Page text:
Furthermore, Midland’s sanctions motion must be denied for an additional, albeit related, reason. Midland did not seek sanctions under Rule 11 until after the Court granted summary judgment in its favor and dismissed this action. In view of the Rule’s “safe-harbor” provision, Midland must have served its Rule 11 motion before the conclusion of this case, to provide Plaintiff a chance to cure the allegedly offending representations. See Brickwood Contractors, Inc. v. Datanet Eng'g, Inc., 369 F.3d 385, 389 (4th Cir. 2004) (“Because the rule requires that the party submitting the challenged pleading be given an opportunity to withdraw the pleading, sanctions cannot be sought after summary judgment has been granted.”); Ridder v. City of Springfield, 109 F.3d 288, 297 (6th Cir. 1997) (“[A] party cannot wait until after summary judgment to move for sanctions under Rule 11.”); see also 5A Charles A. Wright & Arthur R. Miller, Federal Practice and Procedure §1337.2, at 727 (3d ed. 2004) (“[S]ervice of a sanctions motion after the district court has dismissed the claim or entered judgment prevents giving effect to the safe harbor provision or the policies and procedural protections it provides, and it will be rejected.”); see also Fed. R. Civ. P. 11, advisory committee’s notes (1993 Amendments) (“Given the ‘safe harbor’ provisions . . ., a party cannot delay serving its Rule 11 motion until conclusion of the case.”).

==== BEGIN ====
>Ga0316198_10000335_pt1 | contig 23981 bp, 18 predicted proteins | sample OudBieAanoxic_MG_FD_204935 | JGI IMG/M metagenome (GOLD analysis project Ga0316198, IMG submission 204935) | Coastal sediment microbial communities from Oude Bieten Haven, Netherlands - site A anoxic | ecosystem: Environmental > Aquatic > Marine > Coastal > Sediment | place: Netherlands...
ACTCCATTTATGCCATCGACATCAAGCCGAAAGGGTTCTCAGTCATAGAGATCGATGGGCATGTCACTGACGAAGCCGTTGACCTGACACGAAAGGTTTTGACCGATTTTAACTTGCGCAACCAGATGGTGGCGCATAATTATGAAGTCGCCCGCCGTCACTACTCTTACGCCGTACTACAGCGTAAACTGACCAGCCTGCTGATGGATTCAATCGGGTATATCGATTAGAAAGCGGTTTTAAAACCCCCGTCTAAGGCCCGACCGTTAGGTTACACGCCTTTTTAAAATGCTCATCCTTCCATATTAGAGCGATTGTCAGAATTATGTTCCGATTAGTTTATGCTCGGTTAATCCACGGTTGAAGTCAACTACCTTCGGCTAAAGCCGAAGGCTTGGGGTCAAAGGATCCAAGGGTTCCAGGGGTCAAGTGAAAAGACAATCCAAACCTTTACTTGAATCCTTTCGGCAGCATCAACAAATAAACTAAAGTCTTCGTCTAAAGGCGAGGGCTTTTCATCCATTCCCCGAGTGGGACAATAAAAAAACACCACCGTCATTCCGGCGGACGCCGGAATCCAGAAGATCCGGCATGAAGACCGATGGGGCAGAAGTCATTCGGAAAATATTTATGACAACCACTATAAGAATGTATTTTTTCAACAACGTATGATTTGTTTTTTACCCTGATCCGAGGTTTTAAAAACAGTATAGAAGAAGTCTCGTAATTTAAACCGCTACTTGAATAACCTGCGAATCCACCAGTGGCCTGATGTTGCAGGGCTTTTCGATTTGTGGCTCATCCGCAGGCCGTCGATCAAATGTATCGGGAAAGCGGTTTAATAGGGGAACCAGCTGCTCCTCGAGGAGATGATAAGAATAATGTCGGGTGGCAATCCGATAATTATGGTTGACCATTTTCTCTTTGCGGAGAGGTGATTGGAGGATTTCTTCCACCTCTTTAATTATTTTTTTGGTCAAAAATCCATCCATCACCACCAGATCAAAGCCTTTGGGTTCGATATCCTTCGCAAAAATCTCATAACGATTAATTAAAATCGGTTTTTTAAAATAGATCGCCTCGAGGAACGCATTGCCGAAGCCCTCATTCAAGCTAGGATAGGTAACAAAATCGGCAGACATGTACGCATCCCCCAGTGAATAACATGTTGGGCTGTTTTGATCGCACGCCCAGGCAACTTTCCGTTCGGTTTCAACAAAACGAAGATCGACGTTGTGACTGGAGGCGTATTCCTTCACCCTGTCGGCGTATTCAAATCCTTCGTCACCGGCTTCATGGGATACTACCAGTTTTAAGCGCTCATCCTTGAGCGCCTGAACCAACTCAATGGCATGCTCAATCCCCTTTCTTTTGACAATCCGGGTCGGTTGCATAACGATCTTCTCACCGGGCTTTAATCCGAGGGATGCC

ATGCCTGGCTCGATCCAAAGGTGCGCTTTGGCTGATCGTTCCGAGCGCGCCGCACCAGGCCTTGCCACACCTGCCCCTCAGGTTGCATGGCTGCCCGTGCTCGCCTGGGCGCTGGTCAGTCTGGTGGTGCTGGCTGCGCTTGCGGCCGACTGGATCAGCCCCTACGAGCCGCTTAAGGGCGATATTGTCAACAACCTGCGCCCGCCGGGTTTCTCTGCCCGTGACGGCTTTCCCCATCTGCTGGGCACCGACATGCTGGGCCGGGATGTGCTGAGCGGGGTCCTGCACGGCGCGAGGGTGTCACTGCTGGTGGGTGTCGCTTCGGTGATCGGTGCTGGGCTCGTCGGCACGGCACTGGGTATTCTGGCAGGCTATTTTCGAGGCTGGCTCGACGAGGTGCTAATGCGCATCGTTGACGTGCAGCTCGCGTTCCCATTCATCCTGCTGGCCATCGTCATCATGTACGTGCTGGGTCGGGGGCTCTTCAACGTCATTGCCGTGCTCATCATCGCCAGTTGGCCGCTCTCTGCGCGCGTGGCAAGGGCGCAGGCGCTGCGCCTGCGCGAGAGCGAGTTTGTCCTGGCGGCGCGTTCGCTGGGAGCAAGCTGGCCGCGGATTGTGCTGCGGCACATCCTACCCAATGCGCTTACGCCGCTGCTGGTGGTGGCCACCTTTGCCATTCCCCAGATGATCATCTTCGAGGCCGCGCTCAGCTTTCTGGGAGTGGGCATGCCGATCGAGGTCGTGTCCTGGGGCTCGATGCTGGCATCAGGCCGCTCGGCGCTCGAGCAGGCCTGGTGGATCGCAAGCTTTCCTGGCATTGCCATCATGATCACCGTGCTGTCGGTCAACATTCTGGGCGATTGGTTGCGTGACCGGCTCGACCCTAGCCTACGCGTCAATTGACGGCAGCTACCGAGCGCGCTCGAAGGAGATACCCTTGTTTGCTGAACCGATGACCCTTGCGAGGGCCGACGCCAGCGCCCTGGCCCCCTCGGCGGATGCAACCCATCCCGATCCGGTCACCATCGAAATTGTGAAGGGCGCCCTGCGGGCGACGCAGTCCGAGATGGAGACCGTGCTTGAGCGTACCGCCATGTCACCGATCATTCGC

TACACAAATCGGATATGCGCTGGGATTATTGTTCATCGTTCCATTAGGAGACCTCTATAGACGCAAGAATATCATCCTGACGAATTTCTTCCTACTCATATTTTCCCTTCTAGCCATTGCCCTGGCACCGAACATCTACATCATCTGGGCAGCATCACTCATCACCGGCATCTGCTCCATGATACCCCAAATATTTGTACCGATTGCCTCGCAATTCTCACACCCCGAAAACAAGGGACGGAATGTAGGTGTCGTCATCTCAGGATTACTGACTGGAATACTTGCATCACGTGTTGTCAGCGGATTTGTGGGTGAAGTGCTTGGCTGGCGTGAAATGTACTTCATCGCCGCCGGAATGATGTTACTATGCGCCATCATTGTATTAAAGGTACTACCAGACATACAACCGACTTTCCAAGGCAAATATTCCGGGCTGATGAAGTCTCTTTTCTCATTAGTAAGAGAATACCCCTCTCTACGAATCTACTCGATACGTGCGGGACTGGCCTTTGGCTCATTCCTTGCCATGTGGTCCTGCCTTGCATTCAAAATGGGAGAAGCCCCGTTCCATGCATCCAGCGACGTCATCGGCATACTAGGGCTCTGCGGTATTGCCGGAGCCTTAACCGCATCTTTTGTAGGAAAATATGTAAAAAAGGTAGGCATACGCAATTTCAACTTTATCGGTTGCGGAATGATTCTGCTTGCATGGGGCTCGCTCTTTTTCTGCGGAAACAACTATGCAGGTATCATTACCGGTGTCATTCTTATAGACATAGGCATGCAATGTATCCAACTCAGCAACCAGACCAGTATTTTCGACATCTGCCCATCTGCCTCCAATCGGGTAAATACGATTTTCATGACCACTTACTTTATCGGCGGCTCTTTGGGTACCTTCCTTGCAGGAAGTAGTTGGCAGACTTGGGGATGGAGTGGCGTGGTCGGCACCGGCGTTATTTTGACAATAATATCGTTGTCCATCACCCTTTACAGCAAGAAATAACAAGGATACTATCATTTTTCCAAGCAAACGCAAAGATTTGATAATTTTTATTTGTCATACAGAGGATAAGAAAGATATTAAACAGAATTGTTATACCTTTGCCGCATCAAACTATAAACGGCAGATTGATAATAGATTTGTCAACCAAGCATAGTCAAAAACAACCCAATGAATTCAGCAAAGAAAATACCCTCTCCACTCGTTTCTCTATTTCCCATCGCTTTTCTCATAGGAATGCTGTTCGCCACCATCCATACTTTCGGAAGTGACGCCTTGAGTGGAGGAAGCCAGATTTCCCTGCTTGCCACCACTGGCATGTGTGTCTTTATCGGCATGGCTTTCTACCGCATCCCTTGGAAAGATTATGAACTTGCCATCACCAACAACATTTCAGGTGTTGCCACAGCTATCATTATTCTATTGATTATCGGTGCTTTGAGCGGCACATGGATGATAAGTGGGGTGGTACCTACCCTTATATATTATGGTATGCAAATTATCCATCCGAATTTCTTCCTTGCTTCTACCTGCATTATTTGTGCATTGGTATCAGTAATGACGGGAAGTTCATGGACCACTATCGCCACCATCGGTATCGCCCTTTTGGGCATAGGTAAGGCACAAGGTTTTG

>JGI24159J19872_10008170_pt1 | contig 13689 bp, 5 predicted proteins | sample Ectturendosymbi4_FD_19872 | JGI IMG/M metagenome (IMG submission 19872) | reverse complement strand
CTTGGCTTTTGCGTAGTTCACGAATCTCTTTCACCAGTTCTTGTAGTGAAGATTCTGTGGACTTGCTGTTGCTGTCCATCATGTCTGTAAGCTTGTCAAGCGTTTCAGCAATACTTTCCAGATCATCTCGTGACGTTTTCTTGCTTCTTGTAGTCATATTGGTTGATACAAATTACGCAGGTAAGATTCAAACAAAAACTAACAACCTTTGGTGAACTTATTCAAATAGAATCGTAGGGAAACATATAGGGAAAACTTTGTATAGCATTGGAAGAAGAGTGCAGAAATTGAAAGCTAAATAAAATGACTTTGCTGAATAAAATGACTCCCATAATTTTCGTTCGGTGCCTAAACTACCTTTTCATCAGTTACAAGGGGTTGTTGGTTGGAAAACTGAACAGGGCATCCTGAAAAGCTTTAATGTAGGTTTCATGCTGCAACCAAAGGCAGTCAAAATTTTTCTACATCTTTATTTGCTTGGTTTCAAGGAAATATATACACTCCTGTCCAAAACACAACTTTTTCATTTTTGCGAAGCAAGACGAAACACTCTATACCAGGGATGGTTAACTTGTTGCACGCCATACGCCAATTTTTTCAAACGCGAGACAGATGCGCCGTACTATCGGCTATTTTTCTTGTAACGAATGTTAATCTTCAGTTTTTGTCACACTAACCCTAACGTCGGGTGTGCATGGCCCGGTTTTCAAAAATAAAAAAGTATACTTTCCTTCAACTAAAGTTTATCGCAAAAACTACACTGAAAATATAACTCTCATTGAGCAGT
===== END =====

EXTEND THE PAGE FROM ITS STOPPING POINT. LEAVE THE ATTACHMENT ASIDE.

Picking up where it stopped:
For both of these reasons, therefore, Midland’s request for sanctions under Federal Rule 11—including its entreaty for attorneys’ fees—must be denied.

Along with Rule 11, though, Midland’s motion also relies on Federal Rule of Civil Procedure 54(d)(2), which provides that “costs—other than attorney’s fees—should be allowed to the prevailing party, ” generally as a matter of course. Fed.R.Civ.P. 54(d)(2). Though the Court cannot award Midland any relief under Rule 11 for the reasons stated, the Court will construe Midland’s costs-based request as a bill of costs under Rule 54(d)(2) and Local Civil Rule 54.1, and will consider such relief accordingly. Per this Court’s Local Rules, a bill of costs must be filed within 21 days after entry of judgment. D.D.C. LCvR 54.1(a). Midland’s request is thus timely. Moreover, based on its independent review of Midland’s costs bill and supporting documentation, (see Dkt. No. 57 at ECF pp. 20-22)—and particularly in the absence of any objection or response on Plaintiff’s part whatsoever—the Court concludes that Midland’s claimed costs are properly recoverable. Accordingly, the Court will direct the Clerk of Court to tax costs against Plaintiff and in favor of Midland in the total amount of $2, 426.07.


For the foregoing reasons, Midland’s Motion for Sanctions is GRANTED IN PART and DENIED IN PART. Midland’s request for sanctions under Federal Rule of Civil Procedure 11, including Midland’s request for attorneys’ fees, is DENIED. To the extent Midland seeks to recover its costs, however, the Court GRANTS Midland’s request pursuant to Federal Rule 54(d)(2) and Local Civil Rule 54.1, and accordingly directs the Clerk of Court to tax costs against Plaintiff and in favor of Midland in the amount of $2, 426.07.